It’s no secret that diabetes is a rapidly growing concern in health care circles.

Today’s health care professionals, at all levels, see it in their patients and practices, and it’s demanding more attention. A member of Capella University’s department of nursing faculty and current American Association of Diabetes Educators (AADE) board member, Barbara Schreiner, PhD, RN, CDE, APRN, recently shared some insight into diabetes and how Capella is preparing health care professionals to help prevent and manage its growth.

 

Q. How prevalent is diabetes in America?

A. Recent data from the Centers for Disease Control and Prevention (CDC) indicates that 9.3% of Americans have a form of diabetes. That’s about 29 million people—four million more than only three years earlier. Even worse, about eight million people don’t even know they have it, so they’re not being treated for it. Right now, 1.7 million people are diagnosed with diabetes every year. That’s three people every minute of every day.

It’s not getting better, either. The Lancet recently reported that the average 20-year-old has a 40% chance of developing diabetes, and that number is higher for minority populations.

 

Q. What are some trends in diabetes, besides the staggering numbers?

A. With children, we used to see only Type 1 diabetes, but now more and more are getting Type 2, likely because of the obesity rates. Studies predict that one in three children born since the year 2000 will develop diabetes.

Interestingly, while rates of diagnosis are up, actual mortality has declined. People with diabetes are living an average of 2-3 years longer than they used to. This could be for a number of reasons: earlier diagnosis, newer medications, or because of educators.

Technologies and care approaches are also evolving, including work being done for Type 1 vaccines, an artificial pancreas, and new medications—these things can change the field considerably.

 

Q. Why is diabetes a problem in the public health arena?

A. Two reasons: first, personal impact—diabetes is recognized as the 7th leading cause of death in the U.S., but that may be an underestimation. Diabetes contributes to conditions like heart disease, so a patient who has had a heart attack may be considered a cardiac death, when the underlying cause was diabetes. Then there are the complications of diabetes, such as kidney damage and blindness.

The second reason is the financial burden. The cost is a huge hit on public health, reaching $245 billion in the U.S. alone. And we’re not the only country facing this crisis. It’s a global epidemic, with 382 million people diagnosed worldwide, a figure that could double within 20 years.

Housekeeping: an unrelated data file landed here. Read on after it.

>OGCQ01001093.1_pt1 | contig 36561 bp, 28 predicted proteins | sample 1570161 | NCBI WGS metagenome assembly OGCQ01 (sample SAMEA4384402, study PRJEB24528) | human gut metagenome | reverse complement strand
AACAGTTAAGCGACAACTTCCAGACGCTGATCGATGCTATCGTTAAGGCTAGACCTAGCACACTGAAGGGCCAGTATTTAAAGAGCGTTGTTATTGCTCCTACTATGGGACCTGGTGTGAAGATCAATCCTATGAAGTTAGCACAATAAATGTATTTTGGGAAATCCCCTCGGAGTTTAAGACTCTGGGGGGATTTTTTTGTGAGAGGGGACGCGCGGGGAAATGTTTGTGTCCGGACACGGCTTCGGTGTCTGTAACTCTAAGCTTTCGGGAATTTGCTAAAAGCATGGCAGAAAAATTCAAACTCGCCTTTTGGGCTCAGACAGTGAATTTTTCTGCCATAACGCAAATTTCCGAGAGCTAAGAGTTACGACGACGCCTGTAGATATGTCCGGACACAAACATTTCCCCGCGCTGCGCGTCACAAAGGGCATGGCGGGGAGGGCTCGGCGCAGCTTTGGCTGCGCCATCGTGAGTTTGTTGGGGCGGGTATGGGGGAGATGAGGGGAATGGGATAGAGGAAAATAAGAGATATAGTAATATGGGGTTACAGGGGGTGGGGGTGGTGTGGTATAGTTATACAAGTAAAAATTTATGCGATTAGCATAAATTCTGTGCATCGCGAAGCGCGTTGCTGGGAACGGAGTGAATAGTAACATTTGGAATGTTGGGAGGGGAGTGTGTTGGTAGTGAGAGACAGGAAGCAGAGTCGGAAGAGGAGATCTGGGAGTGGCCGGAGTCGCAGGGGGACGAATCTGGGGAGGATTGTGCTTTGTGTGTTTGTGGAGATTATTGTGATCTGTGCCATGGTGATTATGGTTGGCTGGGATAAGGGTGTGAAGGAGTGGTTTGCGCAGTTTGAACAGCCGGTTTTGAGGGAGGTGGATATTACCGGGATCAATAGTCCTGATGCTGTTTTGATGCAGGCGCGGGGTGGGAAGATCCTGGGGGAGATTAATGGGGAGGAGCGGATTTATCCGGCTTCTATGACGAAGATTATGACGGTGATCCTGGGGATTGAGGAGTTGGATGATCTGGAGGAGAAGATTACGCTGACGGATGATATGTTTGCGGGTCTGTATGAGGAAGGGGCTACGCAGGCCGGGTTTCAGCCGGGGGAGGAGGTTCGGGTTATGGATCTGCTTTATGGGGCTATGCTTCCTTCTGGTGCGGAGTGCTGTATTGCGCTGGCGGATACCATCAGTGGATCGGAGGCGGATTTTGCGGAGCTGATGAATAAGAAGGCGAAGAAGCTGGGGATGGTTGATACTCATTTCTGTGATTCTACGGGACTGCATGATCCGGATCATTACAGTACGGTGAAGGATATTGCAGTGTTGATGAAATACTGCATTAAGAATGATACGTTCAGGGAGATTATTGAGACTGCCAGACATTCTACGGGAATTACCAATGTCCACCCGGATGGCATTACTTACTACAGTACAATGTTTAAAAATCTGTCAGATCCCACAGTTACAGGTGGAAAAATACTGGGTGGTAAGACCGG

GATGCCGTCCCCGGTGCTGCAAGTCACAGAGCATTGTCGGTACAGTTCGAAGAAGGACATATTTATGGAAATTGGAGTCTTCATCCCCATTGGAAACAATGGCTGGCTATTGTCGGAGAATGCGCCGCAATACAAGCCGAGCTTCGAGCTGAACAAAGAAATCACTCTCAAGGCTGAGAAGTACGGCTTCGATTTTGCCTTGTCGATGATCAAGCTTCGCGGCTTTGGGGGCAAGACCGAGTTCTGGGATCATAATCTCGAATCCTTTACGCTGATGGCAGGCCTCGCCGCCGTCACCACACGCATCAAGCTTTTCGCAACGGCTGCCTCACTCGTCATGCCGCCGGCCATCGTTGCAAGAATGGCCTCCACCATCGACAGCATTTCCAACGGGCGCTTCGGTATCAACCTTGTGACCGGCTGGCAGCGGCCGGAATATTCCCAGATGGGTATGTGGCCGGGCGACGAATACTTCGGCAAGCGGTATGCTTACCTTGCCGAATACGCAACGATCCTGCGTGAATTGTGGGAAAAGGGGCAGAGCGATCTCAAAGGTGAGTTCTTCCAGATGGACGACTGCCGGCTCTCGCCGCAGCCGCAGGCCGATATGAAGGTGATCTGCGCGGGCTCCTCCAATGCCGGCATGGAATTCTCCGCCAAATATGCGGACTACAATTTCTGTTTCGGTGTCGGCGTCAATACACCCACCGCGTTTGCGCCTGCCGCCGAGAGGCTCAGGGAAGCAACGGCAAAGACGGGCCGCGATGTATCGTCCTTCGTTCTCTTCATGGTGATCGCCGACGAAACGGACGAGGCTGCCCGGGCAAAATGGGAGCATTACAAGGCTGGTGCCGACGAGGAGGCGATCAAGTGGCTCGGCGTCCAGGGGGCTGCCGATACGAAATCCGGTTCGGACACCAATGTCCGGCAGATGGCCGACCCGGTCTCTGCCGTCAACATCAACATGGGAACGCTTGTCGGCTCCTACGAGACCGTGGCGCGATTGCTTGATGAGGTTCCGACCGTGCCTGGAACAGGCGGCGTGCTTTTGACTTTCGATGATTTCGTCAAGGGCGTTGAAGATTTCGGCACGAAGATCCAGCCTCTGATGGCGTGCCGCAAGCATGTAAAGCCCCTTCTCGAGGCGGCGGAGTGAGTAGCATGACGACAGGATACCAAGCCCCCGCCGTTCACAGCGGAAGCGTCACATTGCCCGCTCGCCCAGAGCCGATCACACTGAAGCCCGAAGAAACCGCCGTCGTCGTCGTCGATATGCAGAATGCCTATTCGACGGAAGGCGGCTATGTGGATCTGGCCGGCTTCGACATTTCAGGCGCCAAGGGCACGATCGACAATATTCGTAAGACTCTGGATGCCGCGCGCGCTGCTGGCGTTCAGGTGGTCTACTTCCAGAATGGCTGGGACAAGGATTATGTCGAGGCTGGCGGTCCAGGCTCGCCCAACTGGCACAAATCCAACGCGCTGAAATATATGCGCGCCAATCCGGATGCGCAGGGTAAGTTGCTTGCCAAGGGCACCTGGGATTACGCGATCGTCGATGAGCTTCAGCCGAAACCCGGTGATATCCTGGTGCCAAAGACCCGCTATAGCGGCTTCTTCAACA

Q. Why is it important for nurses to be involved in diabetes prevention and management?

A. Nurses come in contact with and care for individuals with diabetes,no matter their specialty. Diabetes is the poster child for chronic disease care, and nurses are often chronic care providers. They have a different relationship with patients than physicians do.

 

Q. What can they do to educate their patients?

A. Nurses should focus on critical skills and knowledge. The principles of teaching and learning are important here, as patient education can require not only content but support. People learn about diabetes in different ways—from Google, asking neighbors. Nurses need to ask what people know and where they’ve learned it and make sure the patients are getting safe, accurate information.

They also need to understand behavior change. How does a patient actually implement what they’ve learned? The focus should be on practical education. You don’t have to know how a computer works to know how to use it—the same can be said for diabetes. People with diabetes need to know what to do, not necessarily all the details of how it works.

 

Q. How can diabetes educators and nurses work together?

A. A team approach works best. Most diabetes educators are or have been nurses, and they can be a resource to our colleagues and communicate with them. It’s important for both nurses and educators to share stories of successes and failures with each other—you learn from both. This leads to stronger collaboration.

 

Q. How are the programs at Capella preparing nurses and health professionals to lead in the prevention and management of diabetes?

A. Capella has a highly experienced and educated faculty who are using evidence- and practice-based contemporary resources and case studies, with courses developed and taught by doctoral prepared nurses with diabetes certification. We offer the only Master’s in Diabetes Nursing and have five specialty courses on different aspects of diabetes care. We also pay careful attention to national standards from the American Diabetes Association and the AADE.

We’ve got the best of both worlds: faculty members with years of experience, and adjunct faculty members who are still practicing clinicians. It’s a rapidly changing field, and we stay current.

 

Capella is a partner with the American Association of Diabetes Educators, providing a tuition discount for members and immediate family members.

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